Born in Miami during a mainland visit by his Bahamian parents, this great American actor came to the Magic City as a fifteen-year-old in 1942 and remained in the United States after that. At first he had a really rough time, experiencing racism and difficulty in getting a job, which inspired his civil rights activism as an adult. Poitier joined the U.S. Army at age eighteen and while on leave auditioned impulsively for a Broadway production of Lysistrata. He got the part, and within a decade had copped the Oscar for his performance in 1963's Lilies of the Field, the first black to win in a leading role. Poitier maintained activity onstage, onscreen, and in the burgeoning civil rights movement. Roles in Guess Who's Coming to Dinner (1967), as the suitor of a white woman (and by extension her uptight family), and To Sir, with Love (1967), as a teacher and inspiration to a bunch of teen hoodlums, were landmarks of their time. Today those films are still eminently watchable, in large part owing to Poitier's elegant elocution and reserved manner. And don't even get us started on They Call Me Mr. Tibbs.
In 1980 more than 125,000 Cubans fled the iron fist of Fidel Castro in what would become known as the Mariel Boatlift. Mirta Ojito was born in Cuba and lived in a one-bedroom apartment in Havana for sixteen years until her family joined the exodus to the United States. Ojito's family made it to Florida together, but many others were not as fortunate. Finding Mañana paints a bleak picture of the postmodern Cuba where self-expression was a crime and religion was rejected. But not all is despair and tribulation. As Ojito puts it: "We left the way one leaves a cherished but impossible love: our hearts heavy with regret but beating with great hope.''
Let us now have a moment of silence for Don Carter's, the little bowling alley that could, and did, for 30 years. The Kendall branch opened in 1976, when most of the overcrowded suburb was but a gleam in an ambitious developer's eye, and it sadly has gone the way of most Miami businesses that possess any glimmer of authentic retro chic. Shuttered. Kaput. Finis. If you're the kind of "athlete" who owns your own bowling ball and shoes, you'll have to head out to the annoying brightness of Bird Bowl (9275 SW 40 St., Miami; 305-221-1221, www.birdbowl.com) or even farther to the Homestead Bowling Center (111 S. Homestead Blvd., Homestead; 305-246-1333). Hipsters can enjoy Lucky Strike Lanes (1691 Michigan Ave., Miami Beach; 305-532-0307, www.bowlluckystrike.com). Just know that no self-respecting bowling alley serves coconut shrimp and hummus, dudes. Progress has marched on, but the memories remain. Don Carter's felt like the real deal -- musty, dark, and funky. The ambiance could be described as inadvertent kitsch (and isn't that really the best kind?), with cheesy track lighting, garish patterns in the carpet, and a distinct lack of contemporary chic flourishes. And the deals couldn't be beat. On Monday nights, visitors were able to pay $10 for the Bowl Your Brains Out deal: all-you-could-roll plus music, raffles, and Lightning Strikes, a stonerific explosion of special effects, lights, lasers, and fog. Ah, the good old days. Rumors of the location's imminent closing swirled for months. This past October, the following statement was posted on the company's Website: "While we are saddened to see this great establishment close, we will be open through October 2005." The date came and went, and the year came to a close. Two other dates were publicized as being the last call, but Don Carter representatives finally confirmed the tragic truth. The Kendall area landmark went out with a whimper, not with the promised celebration and hubbub. Sorry, boys, no more balls will roll down those familiar wooden lanes. Eventually the familiar gray building will be razed and maybe rebuilt into some bullshit chain store. Sentimental fans will lament, zip up their bowling bags, and then make the trek up to the remaining Don Carter locations in Tamarac and Davie.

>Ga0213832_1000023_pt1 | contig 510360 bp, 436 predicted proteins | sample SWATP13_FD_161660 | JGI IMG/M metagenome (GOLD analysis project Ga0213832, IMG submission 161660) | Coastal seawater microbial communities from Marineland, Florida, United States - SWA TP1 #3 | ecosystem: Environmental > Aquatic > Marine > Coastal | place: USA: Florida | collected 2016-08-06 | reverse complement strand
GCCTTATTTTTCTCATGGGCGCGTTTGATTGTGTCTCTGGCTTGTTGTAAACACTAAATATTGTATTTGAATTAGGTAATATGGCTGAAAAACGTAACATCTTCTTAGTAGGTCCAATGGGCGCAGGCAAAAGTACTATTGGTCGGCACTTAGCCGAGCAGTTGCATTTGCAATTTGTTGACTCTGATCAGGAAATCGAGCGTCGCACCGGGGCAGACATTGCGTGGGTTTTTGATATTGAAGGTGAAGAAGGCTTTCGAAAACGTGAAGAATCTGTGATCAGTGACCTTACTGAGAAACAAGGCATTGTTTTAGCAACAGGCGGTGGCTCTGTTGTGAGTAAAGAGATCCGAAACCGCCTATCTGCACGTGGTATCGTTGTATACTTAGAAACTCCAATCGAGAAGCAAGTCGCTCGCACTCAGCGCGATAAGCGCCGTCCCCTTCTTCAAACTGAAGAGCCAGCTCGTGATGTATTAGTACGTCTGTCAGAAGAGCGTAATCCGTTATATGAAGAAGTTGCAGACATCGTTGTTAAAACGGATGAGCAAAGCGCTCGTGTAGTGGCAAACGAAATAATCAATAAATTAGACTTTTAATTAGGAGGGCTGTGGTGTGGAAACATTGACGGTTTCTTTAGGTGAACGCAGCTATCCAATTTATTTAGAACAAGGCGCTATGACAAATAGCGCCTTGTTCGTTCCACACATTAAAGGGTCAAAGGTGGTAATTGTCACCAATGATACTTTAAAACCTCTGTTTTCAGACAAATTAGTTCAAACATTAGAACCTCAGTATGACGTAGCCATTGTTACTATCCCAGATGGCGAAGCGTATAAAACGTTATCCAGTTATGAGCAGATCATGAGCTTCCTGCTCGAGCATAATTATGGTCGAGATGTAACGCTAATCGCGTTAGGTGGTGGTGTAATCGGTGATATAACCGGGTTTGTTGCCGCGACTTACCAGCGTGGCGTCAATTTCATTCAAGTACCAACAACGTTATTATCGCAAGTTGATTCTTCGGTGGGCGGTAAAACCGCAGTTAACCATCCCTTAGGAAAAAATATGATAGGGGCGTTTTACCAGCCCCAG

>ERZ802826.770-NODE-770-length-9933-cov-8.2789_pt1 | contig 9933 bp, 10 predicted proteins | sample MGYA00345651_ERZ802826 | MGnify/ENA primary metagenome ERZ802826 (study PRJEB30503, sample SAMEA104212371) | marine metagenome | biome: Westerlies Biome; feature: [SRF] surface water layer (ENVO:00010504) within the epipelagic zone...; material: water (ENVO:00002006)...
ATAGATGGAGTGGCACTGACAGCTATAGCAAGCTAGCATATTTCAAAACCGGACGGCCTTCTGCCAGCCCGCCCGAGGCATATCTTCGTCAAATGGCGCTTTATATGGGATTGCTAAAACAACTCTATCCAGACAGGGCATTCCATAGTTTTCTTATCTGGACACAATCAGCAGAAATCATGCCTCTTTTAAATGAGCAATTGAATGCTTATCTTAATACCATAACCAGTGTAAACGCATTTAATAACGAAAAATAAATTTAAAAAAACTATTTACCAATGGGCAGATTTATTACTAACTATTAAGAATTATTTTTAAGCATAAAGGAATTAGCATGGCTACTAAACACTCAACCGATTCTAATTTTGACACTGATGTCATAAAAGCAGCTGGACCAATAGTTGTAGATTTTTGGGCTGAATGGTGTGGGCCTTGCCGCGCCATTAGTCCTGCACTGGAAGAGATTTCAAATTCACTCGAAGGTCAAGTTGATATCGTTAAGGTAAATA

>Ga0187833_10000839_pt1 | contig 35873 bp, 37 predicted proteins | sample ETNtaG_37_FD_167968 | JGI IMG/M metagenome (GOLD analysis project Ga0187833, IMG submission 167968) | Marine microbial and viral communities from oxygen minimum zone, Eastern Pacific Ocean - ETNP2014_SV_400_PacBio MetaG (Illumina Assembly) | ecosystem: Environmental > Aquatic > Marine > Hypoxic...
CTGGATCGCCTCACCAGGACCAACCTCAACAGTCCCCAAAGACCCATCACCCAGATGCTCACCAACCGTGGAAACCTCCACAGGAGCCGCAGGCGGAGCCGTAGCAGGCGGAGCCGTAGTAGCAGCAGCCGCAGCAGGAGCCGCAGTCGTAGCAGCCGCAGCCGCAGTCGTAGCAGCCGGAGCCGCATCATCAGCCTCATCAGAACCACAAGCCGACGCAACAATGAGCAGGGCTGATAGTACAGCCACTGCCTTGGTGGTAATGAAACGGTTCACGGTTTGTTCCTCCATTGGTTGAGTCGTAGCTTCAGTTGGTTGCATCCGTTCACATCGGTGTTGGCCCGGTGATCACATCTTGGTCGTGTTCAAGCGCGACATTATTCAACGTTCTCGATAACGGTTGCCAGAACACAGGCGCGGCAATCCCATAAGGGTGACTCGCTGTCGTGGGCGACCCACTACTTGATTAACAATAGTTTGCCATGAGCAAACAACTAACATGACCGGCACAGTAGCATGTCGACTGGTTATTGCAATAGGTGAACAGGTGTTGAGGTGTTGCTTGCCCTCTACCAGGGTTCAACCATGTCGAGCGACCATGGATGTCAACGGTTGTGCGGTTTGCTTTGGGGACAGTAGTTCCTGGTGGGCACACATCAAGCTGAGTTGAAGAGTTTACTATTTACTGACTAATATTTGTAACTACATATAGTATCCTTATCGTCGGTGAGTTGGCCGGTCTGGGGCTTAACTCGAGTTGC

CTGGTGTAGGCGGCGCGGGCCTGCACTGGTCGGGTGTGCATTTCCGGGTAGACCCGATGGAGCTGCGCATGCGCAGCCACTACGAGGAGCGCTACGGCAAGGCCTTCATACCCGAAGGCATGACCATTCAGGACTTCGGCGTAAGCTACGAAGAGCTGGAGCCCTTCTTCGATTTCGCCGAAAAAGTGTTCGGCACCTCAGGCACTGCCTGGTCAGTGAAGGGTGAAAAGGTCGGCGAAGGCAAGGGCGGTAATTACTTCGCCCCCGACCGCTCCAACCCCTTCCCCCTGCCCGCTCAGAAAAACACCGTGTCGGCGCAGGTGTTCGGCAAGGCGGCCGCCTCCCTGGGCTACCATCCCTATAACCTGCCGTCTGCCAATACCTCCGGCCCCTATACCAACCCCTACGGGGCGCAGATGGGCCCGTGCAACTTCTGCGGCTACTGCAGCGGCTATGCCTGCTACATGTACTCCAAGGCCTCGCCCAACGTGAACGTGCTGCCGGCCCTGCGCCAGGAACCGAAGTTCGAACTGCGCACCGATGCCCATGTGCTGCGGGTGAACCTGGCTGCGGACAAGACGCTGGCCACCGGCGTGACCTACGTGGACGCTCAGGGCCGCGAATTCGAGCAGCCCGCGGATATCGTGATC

This past December, when Chuck Zink quietly entered a nursing home after a major stroke, native South Floridians spread the news that our good friend was dying. To call The Skipper Chuck Show popular would be an understatement. From 1957 to 1979, every youngster in town wanted to appear on it. The production seemed a cheery reprieve from the often scary and confusing world that adults inhabited -- when Zink bravely ordered desegregation, it became a bellwether. No right-minded kid could forget the cheery Popeye's Playhouse at the end of a maze of dark hallways in that giant box where WTVJ shot the show. During his long career, Zink was also an announcer for The Jackie Gleason Show and the Miss Universe Pageant. His day jobs included weatherman and radio personality, and he earned a bronze star for bravery during World War II, but it was as host of a seemingly simple kiddie show that he made a lasting and positive impression on the world. When he passed away this past January, fans found it easy to lift their hands in the Skipper's trademark three-fingered gesture and wish Zink "peace, love, and happiness" one last time.
Route 8A, Miami-Dade Transit's exotic Third-World express through the heart of Little Havana, is an experience unrivaled in our public transportation system and dirt cheap at a buck-fifty. Many joke that for norteamericanos this rickety trip down Calle Ocho is like weathering the Florida Straits on a raft; it'll take you to another country, no passport required. Expect to find yourself immersed in spirited teeth-gnashing forums making mincemeat of Fidel Castro and Hugo Chávez. And if you don't speak Spanish, don't worry -- neither does the bus driver who appears in a zone all his own. Chances are a civic-minded translator will likely come to your rescue. You might also find yourself serenaded by a harmonica player belting out woeful tango standards and passing around a hat. Or you could run into a route regular canoodling with a life-size rag doll. The aging dandy is a street performer who dances with the dummy as part of his shtick, and hecklers yell at him to pay an extra fare as he slinks gracefully down the aisle with his tattered toe-tapping inamorata. Catch the infectious whiff of patriotism exuded by the geezer sporting the "Support Our Troops in Iraq" baseball cap with an American flag duct-taped to the brim. When the lady with the guava-tinge teeth waves her Lotto ticket at a man and denounces him an "infiltrator" before he tucks tail and hops off at the next stop, score one for back-yard democracy. Be wary of the guy waving the rusty garden rake -- it could poke out an eye. When you exit at Domino Park for some local color, don't miss the banner bearing an American bald eagle. It boasts, "Welcome to your Homeland Defense Neighborhood," in English.

Best Of Miami®

Best Of Miami®